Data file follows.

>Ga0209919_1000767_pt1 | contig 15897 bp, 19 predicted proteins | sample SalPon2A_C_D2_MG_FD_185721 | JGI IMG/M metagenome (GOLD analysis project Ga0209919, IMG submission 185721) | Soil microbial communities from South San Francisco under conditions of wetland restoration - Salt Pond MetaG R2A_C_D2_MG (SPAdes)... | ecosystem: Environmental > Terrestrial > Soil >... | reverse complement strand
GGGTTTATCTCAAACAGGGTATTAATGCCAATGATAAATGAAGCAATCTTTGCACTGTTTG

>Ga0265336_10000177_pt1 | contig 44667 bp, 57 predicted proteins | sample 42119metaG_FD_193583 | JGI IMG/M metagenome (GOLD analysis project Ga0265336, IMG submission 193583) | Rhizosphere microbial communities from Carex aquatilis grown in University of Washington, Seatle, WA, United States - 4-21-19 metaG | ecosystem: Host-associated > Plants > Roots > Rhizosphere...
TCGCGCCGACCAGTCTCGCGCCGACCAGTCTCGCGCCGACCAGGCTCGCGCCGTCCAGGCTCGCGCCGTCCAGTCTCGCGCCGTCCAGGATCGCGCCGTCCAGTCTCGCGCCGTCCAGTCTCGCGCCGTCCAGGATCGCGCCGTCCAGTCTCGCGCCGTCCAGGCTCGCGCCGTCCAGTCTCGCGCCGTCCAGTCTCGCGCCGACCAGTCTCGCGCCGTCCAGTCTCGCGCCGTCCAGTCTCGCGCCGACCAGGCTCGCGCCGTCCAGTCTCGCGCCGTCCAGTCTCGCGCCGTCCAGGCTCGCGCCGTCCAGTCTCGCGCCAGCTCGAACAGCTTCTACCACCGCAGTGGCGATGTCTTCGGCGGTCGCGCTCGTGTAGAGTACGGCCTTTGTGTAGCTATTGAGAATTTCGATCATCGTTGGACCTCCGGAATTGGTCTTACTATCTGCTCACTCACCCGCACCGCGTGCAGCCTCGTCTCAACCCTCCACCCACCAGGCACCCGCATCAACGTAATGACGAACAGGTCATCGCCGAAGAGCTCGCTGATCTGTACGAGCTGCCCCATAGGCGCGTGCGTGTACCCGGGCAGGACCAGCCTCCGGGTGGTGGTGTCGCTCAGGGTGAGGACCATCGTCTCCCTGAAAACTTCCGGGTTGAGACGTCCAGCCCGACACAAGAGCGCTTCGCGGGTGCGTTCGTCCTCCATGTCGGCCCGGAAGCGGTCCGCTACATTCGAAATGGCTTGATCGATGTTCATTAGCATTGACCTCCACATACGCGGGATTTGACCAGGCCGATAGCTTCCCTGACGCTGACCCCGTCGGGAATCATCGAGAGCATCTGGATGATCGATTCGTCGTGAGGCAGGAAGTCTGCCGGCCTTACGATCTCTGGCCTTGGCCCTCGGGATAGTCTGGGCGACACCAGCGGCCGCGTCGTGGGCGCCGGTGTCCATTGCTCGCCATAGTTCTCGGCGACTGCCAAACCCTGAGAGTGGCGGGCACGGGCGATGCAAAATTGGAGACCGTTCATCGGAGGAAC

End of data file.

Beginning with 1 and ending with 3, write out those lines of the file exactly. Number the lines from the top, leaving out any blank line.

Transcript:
>Ga0209919_1000767_pt1 | contig 15897 bp, 19 predicted proteins | sample SalPon2A_C_D2_MG_FD_185721 | JGI IMG/M metagenome (GOLD analysis project Ga0209919, IMG submission 185721) | Soil microbial communities from South San Francisco under conditions of wetland restoration - Salt Pond MetaG R2A_C_D2_MG (SPAdes)... | ecosystem: Environmental > Terrestrial > Soil >... | reverse complement strand
GGGTTTATCTCAAACAGGGTATTAATGCCAATGATAAATGAAGCAATCTTTGCACTGTTTG

>Ga0265336_10000177_pt1 | contig 44667 bp, 57 predicted proteins | sample 42119metaG_FD_193583 | JGI IMG/M metagenome (GOLD analysis project Ga0265336, IMG submission 193583) | Rhizosphere microbial communities from Carex aquatilis grown in University of Washington, Seatle, WA, United States - 4-21-19 metaG | ecosystem: Host-associated > Plants > Roots > Rhizosphere...